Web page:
This was completed with the finalisation and approval of the Policy and Criteria for Evaluating Foreign Qualifications as well as the revision and publication of the Foreign Qualifications Appeals Policy.
In the past financial year, 23 622 foreign qualifications were recognised and certificates issued. It has also published a policy to revoke certificates if new evidence shows qualifications were fraudulent and should not have been recognised.
Samuels says much of the implementation involves coordinating the work of SAQA and quality councils so they have a common approach and clear roadmap for implementing the NQF (National Quality Forum).
SAQA, the quality councils, the Department of Higher Education and Training and the Department of Basic Education meet quarterly to monitor progress with implementation and discuss matters of mutual interest.
During the year, the NQF Implementation Plan for 2015-2020 was developed and approved.
NQF Advisory Service, which responds to learner queries, was launched and SAQA has also taken a proactive approach on social media platforms.
During the year SAQA recognised 13 new professional bodies and registered 36 professional designations.
Samuels says there had been an increase in the number of misrepresented and fraudulent qualifications, particularly of public figures, and the Minister of Higher Education and Training, Blade Nzimande, asked SAQA to establish a register of misrepresented and fraudulent qualifications.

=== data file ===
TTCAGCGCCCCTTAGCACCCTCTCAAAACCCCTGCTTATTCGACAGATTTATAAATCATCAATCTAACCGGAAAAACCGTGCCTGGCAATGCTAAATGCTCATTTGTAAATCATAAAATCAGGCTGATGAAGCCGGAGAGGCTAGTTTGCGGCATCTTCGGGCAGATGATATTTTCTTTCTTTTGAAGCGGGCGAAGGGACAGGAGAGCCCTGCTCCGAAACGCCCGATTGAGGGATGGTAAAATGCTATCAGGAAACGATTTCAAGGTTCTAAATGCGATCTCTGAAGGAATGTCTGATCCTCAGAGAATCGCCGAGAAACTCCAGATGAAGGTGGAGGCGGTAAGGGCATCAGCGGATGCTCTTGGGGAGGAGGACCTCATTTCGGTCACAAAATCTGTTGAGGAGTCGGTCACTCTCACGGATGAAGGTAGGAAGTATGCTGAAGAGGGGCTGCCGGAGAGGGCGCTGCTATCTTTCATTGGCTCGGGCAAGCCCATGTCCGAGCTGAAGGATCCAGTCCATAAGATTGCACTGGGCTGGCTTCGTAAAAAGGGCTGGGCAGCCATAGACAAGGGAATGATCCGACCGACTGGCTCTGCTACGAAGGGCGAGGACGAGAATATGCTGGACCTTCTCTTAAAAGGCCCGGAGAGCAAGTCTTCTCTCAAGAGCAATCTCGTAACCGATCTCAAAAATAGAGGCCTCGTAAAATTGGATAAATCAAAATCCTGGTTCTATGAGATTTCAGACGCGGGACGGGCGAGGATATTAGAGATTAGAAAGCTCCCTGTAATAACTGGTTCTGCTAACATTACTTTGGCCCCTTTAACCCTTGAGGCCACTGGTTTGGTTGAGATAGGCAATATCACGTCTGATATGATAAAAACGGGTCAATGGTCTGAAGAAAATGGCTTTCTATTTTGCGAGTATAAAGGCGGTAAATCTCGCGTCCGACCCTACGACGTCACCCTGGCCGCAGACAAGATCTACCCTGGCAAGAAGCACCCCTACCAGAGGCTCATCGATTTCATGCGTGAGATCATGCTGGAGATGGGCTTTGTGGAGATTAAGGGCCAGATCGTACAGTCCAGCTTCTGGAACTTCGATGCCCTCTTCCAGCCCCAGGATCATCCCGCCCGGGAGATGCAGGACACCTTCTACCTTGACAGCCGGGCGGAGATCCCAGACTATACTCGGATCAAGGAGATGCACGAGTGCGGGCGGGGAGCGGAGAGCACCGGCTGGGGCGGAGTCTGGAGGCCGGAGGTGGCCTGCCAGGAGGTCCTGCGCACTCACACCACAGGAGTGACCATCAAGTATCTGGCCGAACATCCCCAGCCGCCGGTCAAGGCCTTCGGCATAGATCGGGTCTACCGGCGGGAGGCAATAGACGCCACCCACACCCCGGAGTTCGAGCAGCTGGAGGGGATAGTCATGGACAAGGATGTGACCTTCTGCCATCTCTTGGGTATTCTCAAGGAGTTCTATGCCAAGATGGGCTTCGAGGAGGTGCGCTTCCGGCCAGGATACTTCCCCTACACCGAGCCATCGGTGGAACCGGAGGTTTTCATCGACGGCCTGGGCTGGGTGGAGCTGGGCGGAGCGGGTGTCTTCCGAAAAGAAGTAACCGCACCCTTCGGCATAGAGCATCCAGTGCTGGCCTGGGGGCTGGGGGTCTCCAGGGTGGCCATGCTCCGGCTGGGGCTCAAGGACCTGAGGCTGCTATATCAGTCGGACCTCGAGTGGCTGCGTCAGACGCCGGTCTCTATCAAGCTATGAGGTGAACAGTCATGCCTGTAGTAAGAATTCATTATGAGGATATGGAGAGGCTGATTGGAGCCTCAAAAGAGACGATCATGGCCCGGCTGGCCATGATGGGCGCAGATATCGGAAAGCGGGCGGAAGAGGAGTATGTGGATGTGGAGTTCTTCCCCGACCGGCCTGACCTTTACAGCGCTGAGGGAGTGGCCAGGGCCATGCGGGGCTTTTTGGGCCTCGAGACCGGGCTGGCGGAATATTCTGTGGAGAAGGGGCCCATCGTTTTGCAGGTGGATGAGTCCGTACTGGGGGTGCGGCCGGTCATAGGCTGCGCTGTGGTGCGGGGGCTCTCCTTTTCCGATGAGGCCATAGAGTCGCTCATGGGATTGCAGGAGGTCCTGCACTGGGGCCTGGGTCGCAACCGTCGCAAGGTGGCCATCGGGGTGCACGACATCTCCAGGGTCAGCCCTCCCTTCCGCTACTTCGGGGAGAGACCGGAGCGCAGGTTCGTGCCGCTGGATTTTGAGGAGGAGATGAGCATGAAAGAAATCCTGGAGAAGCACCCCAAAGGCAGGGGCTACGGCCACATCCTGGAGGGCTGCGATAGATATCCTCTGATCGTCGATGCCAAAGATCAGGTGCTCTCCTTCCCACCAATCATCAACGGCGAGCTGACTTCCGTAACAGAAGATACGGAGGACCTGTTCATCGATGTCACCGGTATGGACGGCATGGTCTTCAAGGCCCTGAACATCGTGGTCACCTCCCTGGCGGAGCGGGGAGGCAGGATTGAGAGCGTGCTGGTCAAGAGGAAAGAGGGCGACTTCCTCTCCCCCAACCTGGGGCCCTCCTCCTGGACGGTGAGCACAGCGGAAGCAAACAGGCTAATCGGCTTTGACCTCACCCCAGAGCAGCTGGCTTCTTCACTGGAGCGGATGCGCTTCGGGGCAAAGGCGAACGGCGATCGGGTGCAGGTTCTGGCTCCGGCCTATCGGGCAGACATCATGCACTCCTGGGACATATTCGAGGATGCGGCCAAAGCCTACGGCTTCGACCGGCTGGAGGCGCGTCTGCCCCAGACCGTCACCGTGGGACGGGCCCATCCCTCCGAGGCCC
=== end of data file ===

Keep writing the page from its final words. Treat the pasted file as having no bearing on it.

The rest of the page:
A committee chaired by Samuels set up a task team to develop a Draft Policy on Misrepresented Qualifications, which was handed to the minister and it also gives bi-monthly reports to the Minister on the number of qualifications that have been misrepresented.
SAQA verified 72 543 national qualifications in the public service during the year, and developed and published an Appeals Policy for individuals to appeal the outcome of the verification of their qualifications.
Samuels says SAQA is able to perform the verification of national qualifications as it houses the National Learners’ Records Database (NLRD), containing records for over 16.8m learners, over a million of which were added in this financial year alone.
The database also holds records of over 13.4m qualification achievements.
SAQA’s work to build relationships with other agencies on the African continent, led to preparation to launch the African Qualifications Verification Network, which will focus grow a network of verification practitioners, speed up verification processes and work at digitising learner records in an attempt “to promote learner mobility and lifelong learning in Africa.”
Internationally, SAQA provided input into agreements with China and Cuba on the mutual recognition of qualifications, Samuels served as an expert on the formulation of a Global Convention for Higher Education Qualifications driven by UNESCO, and SAQA also submitted a research report on trends related to National Standards for Teachers and School Leaders to the Commonwealth Secretariat.
Samuels says this is SAQA’s 19th consecutive unqualified audit.